God, the Eternal Excuse

Here’s an absolutely appalling story of a truck driver who fell asleep at the wheel, killed a woman and left her son with permanent brain damage in a wheelchair. The husband of the woman who was killed actually helped get the guy released from prison, and this is how he’s repaid: By being told that it wasn’t the driver’s fault, it was God’s will.

A year after the crash, Bouch, now 52, was indicted on one count of aggravated vehicular homicide and two counts of vehicular assault. He pleaded guilty to all counts three months later in state court in Ravenna.

At the sentencing hearing in January 2012, Slattery wanted Portage County Judge John Enlow to send a message to the trucking industry. Slattery told a packed courtroom that Bouch deserved prison. Enlow sentenced Bouch to five years…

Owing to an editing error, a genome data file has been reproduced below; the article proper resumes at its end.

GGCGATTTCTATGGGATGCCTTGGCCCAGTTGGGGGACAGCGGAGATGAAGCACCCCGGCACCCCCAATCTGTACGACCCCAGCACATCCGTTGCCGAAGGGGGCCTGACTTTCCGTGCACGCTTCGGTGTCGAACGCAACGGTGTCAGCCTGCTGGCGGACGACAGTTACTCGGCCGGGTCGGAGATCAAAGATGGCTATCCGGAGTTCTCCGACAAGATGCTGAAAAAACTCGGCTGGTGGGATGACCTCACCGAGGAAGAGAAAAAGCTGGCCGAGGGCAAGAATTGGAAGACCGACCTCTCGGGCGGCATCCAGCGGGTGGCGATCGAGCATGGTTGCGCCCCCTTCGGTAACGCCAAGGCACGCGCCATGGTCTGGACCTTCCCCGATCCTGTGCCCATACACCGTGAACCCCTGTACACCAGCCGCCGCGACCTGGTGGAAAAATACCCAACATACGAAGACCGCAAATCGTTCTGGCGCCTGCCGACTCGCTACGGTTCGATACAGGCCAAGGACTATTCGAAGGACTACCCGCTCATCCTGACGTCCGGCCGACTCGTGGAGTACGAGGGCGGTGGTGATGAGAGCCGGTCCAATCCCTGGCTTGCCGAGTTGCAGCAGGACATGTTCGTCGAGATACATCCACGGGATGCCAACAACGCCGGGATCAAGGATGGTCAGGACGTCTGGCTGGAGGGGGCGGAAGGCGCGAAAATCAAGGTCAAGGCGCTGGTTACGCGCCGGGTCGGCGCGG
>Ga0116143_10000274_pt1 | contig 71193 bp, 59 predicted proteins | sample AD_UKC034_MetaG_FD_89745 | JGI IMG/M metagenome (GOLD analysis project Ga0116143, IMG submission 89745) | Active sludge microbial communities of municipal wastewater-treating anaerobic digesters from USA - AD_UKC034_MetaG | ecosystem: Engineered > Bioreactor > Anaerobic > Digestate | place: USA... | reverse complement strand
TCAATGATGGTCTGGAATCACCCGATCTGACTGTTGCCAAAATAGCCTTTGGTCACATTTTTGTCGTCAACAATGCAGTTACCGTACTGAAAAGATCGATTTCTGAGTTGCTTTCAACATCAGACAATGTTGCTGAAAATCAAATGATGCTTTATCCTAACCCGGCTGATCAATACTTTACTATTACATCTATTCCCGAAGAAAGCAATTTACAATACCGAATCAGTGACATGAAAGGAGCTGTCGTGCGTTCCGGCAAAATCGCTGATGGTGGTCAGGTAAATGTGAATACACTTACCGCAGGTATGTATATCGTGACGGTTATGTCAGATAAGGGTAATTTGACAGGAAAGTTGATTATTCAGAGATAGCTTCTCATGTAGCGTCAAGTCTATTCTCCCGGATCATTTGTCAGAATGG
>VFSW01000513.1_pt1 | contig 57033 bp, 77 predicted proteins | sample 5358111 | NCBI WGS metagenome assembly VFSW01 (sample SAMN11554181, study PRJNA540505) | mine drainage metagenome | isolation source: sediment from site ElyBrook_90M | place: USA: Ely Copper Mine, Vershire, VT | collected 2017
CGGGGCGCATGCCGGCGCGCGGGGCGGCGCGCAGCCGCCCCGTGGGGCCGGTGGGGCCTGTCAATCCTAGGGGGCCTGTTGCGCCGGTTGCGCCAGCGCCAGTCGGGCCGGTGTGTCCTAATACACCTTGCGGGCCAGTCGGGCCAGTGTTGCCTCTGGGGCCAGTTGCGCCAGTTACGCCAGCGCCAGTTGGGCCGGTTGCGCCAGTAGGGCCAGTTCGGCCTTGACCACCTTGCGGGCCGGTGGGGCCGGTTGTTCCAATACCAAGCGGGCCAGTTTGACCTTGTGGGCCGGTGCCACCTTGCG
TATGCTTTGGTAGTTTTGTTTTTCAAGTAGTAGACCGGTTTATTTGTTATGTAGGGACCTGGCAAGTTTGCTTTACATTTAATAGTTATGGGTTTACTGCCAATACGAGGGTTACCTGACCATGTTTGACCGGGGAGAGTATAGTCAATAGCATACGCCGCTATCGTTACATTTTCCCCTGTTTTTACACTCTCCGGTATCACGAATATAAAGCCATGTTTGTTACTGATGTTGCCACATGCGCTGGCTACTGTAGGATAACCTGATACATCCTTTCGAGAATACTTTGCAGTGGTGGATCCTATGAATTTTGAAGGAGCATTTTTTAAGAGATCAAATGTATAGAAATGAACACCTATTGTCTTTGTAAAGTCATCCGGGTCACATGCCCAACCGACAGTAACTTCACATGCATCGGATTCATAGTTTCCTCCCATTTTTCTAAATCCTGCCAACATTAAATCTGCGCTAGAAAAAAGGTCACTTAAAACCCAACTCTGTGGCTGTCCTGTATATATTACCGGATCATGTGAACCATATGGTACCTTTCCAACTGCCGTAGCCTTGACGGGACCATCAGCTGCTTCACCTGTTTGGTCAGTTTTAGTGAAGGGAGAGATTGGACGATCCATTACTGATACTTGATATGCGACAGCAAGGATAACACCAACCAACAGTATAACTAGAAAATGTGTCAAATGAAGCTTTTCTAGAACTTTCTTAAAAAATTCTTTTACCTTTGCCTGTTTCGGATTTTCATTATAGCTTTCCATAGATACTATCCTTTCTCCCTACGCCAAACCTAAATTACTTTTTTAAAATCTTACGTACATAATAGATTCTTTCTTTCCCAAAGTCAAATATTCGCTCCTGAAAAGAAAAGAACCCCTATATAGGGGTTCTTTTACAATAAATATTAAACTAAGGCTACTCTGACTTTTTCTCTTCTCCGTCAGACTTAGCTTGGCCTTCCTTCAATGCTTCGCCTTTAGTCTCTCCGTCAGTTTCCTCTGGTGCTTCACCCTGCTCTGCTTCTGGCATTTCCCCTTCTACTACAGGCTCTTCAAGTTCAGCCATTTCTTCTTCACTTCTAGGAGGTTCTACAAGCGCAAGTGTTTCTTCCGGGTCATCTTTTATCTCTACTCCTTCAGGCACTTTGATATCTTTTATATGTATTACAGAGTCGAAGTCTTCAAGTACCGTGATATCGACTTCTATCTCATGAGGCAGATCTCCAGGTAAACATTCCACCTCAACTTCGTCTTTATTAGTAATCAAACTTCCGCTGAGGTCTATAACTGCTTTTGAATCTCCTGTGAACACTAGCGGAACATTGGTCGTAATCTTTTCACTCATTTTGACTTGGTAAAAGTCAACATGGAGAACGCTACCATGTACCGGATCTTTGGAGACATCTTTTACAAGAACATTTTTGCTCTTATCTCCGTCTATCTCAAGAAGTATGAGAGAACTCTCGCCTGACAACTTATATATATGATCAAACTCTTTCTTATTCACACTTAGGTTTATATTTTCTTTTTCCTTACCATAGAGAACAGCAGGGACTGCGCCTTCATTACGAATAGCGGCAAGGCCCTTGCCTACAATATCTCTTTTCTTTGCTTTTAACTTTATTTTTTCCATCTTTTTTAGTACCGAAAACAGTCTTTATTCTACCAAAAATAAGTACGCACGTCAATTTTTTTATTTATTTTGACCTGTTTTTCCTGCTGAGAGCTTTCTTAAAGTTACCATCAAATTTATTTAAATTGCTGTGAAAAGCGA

Amid Bouch’s suffering, he got a typed letter from Slattery, who said he was “a bit surprised at how stiff the penalty was.” He hoped Bouch would join him in telling the industry to “stop the killing and maiming.”

Slattery said he was angry with Bouch, yet forgave him. “How can we reconcile between ourselves and how can we make a positive difference in the world?” Slattery wrote. “We are inextricably bound now. Let’s make something good out of it.”

Bouch wrote back to say he was sorry at “having been involved in such an accident.” Slattery responded by chastising Bouch for not taking full responsibility.

“Say ‘I’m sorry,’ make amends and move on,” Slattery wrote. “Making amends for you is tough. You can’t undo the consequences of your actions.” He closed: “I forgive you. Susan’s family forgives you. Now, begin to forgive yourself.”